Top 10 WSOP winners

‘I was playing to win. I was zoned’ – Joe Hachem

1. JOE HACHEM $7,525,850

It’s testament to the exponential growth of the WSOP, in particular the Main Event, that the top three WSOP all-time money-winners are the 2004 and 2005 world champions and last year’s runnerup. And leading the pack is Australia’s Joe Hachem, the former chiropractor from Melbourne, who last year went to Las Vegas and took down the $7.5m first prize. Like the two previous winners – Moneymaker and Raymer – poker wasn’t Hachem’s main profession, and as a result the Australian tax office let him keep the lot. Lucky sod. Still, with rumours of an estimated $10m first prize this time, he’ll have to fend off a potential 8,000 runners to make the final table again and retain top spot.

2. GREG RAYMER $5,433,450

Having finished 12th in an Omaha Hi-Lo event in 2001, Fossilman was clearly no fool when he went to the Big One in 2004 and took home $5m. Which is no mean feat in the year when the Main Event more than trebled from a field of 839 and a prize pool of less than $8m in 2003, to 2,576 entries and a pot of nearly $25m. He proved it was no one-off by finishing 25th in last year’s Main Event.

3. STEVE DANNENMANN $4,250,000

The accountant from Maryland may have finished second in last year’s Main Event, but won the nation’s hearts as the underdog who gave as good as he got to Phil Hellmuth, as the Poker Brat tried to boss the little guys. And while the $4m+ that he scooped for finishing second is his only win at the WSOP, he cemented his credentials with a fifth place finish at the TOC last November.

4. T.J. CLOUTIER $ 3,711,781

With six bracelets and 43 cash finishes, 67-year-old Cloutier is widely considered one of the best tournament players of all time. He’s made the final table in the Main Event four times, finishing runner-up twice. And while the majority of today’s players can only play Hold’em, Cloutier is a true all-rounder, having won pot-limit Omaha and 7-Card Razz events.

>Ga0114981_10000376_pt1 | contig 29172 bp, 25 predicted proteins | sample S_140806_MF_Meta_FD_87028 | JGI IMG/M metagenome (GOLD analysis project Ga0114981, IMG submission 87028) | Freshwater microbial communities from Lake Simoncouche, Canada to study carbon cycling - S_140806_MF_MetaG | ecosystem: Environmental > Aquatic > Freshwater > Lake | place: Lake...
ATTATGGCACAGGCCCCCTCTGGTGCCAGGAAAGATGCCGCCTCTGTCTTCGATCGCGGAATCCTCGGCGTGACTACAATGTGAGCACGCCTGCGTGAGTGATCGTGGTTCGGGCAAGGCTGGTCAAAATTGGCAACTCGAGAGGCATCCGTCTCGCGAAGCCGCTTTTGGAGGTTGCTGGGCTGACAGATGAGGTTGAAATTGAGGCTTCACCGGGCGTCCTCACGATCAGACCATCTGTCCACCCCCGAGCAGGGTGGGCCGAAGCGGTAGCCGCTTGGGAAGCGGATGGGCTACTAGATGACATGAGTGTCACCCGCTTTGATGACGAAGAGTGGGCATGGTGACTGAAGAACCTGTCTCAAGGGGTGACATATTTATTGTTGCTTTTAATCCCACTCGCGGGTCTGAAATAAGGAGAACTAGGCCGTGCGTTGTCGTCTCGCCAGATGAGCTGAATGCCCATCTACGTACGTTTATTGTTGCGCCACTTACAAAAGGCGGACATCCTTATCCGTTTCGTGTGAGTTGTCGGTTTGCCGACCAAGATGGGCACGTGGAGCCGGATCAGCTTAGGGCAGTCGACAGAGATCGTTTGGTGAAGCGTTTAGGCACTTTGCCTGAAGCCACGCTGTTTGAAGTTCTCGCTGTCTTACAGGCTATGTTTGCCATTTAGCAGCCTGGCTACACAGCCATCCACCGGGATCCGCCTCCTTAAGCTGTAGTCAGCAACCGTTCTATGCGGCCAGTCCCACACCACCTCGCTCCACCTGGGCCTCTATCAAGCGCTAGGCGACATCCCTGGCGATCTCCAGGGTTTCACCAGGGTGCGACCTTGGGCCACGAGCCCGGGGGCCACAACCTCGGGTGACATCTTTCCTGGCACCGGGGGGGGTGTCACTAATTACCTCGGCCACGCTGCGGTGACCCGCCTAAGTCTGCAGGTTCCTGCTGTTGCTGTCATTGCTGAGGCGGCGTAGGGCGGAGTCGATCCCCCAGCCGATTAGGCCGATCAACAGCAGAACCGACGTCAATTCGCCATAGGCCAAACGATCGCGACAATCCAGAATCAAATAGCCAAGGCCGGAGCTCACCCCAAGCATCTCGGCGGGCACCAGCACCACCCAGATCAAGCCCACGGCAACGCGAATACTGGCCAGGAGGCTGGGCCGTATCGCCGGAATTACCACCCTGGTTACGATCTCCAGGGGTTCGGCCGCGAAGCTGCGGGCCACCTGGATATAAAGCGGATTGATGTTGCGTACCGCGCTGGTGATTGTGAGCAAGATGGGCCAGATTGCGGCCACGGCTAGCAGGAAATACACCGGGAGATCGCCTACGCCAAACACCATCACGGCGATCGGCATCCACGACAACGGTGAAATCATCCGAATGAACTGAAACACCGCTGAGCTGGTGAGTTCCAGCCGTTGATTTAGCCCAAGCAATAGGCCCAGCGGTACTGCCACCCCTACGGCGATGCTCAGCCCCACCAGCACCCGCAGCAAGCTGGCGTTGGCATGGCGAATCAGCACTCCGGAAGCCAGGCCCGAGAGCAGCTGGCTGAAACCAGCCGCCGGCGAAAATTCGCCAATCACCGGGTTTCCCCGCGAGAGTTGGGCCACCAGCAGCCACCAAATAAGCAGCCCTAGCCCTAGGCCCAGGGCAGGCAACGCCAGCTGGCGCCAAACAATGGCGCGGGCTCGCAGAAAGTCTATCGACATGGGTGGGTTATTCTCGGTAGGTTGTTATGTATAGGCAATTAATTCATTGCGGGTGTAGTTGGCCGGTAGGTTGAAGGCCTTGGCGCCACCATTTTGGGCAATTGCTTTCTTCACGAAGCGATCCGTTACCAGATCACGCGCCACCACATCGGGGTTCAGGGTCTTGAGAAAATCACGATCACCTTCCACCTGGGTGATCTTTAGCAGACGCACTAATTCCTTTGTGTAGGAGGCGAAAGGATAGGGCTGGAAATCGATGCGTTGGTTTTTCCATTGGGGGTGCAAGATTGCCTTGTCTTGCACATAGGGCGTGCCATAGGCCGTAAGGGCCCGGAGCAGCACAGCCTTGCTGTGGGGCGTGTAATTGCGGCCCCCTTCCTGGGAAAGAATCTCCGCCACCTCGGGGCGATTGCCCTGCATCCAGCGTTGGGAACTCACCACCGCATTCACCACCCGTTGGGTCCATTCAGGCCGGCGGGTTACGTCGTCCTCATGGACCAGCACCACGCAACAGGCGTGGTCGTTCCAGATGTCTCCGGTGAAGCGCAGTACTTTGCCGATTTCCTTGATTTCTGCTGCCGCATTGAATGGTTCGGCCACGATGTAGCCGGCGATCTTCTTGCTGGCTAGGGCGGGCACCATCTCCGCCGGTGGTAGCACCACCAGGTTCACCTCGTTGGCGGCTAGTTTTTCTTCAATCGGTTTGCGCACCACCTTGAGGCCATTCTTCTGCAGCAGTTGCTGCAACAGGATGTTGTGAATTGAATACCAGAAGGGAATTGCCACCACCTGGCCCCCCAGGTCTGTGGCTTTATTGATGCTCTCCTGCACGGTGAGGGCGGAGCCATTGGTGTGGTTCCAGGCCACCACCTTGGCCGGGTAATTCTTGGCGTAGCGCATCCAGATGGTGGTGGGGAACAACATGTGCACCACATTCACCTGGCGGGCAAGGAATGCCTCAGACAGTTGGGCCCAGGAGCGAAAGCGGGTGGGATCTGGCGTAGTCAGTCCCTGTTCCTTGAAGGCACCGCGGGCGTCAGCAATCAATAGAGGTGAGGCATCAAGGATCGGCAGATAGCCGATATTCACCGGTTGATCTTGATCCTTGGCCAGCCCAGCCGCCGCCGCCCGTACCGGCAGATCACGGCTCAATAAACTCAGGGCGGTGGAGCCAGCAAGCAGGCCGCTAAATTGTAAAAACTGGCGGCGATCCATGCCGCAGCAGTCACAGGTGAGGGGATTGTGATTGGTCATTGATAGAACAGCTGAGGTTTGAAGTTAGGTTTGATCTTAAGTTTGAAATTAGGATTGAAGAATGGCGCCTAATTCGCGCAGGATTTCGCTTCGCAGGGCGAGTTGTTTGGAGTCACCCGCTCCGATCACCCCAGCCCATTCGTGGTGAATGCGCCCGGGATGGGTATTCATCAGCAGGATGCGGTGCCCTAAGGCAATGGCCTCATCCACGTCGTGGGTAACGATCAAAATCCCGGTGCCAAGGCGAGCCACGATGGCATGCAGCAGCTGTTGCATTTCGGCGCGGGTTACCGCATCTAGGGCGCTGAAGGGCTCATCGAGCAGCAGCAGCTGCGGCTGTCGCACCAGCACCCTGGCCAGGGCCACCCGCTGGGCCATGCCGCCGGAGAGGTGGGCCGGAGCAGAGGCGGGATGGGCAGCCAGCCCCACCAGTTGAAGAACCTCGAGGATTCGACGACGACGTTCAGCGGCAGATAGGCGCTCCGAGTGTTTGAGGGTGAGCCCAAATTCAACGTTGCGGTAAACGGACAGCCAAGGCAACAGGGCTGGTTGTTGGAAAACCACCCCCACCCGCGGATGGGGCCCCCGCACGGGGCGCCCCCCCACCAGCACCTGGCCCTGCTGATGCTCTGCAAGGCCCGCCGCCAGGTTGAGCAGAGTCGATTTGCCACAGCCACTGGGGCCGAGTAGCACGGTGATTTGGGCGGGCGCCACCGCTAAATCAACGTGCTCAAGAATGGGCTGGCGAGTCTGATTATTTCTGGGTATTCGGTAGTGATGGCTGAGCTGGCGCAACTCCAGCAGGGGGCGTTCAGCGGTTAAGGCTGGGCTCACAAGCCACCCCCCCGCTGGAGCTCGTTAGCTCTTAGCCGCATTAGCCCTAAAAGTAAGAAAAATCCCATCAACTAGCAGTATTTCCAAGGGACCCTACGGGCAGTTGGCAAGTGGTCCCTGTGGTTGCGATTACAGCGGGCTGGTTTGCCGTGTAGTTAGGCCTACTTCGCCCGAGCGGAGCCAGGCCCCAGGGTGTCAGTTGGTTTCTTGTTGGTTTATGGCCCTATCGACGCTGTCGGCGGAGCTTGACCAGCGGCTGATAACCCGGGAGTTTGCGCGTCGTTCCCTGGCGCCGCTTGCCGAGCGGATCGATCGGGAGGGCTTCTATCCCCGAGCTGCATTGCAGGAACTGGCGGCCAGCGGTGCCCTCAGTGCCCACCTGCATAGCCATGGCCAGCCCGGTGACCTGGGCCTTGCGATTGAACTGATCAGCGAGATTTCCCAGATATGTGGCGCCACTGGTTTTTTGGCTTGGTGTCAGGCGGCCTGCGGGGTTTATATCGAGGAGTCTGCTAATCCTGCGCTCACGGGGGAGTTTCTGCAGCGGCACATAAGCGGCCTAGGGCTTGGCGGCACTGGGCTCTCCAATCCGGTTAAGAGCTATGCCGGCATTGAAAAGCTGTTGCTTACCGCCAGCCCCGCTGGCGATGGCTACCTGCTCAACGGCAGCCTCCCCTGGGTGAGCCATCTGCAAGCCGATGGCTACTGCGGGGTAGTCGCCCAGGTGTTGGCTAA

5. JOHNNY CHAN $3,706,543

The Orient Express is arguably the most successful WSOP player ever. With 10 wins, he jointly holds the record with Doyle Brunson, for most amount of bracelets, and has cashed 30 times. Most importantly he recorded back-to-back Main Event wins in 1987 and 1988, and was a whisker away from making it three in 1989, until a young Phil Hellmuth relegated him to runner-up spot.

6. PHIL HELLMUTH $3,635,335

The Poker Brat loves the WSOP and was mortified when Chan and Brunson pipped him as the first players to win 10 bracelets. But Hellmuth can be proud of his nine pieces of bling and becoming the youngest player to win the Main Event back in 1989 at just 25. And being as back then first prize was only $755,000, he’s cashed consistently ever since to accrue more than $3.5m in WSOP money.

7. DAVID WILLIAMS $3,507,705

Like Steve Dannenmann a year later, 2004 runner-up Williams is only here for the one result, but he’s a player to keep an eye on. He’s been playing for nearly 10 years and since his success in 2004, the former economics student has dedicated a lot of his time to playing poker. He’s made three final tables in WPT events and is a cool customer at the green baize.

8. DAN HARRINGTON $3,471,358

The man who wrote what we consider to be the best strategy book on Hold’em loves the Main Event, having made the final table on four occasions, including a Main Event win in 1995 where he pocketed $1m. He’s renowned as being the most patient man in poker, so he’s surely got the game and experience to cope with 13 days of competition this year.

9. JOSH ARIEH $3,184,750

This well-respected superaggressive player from Atlanta has two bracelets to prove that his third place finish in 2004’s Main Event was no fluke. He’s been playing for 14 years and specialises in other games and formats having won his bracelets at limit Hold’em and pot-limit Omaha. He’s cashed seven times and will look to add to his bracelet tally this year.

10. ERIK SEIDEL $3,128,358

Former Wall Street trader, Full Tilt player Seidel has seven bracelets, including a $2,000 No-Limit tournament win last year, a Deuce-to-Seven Draw title and an Omaha 8-or-Better victory. He came second to Johnny Chan in the 1988 Main Event and has cashed 40 times. Not bad for a player who didn’t take up the game seriously until moving to Las Vegas in 1995.

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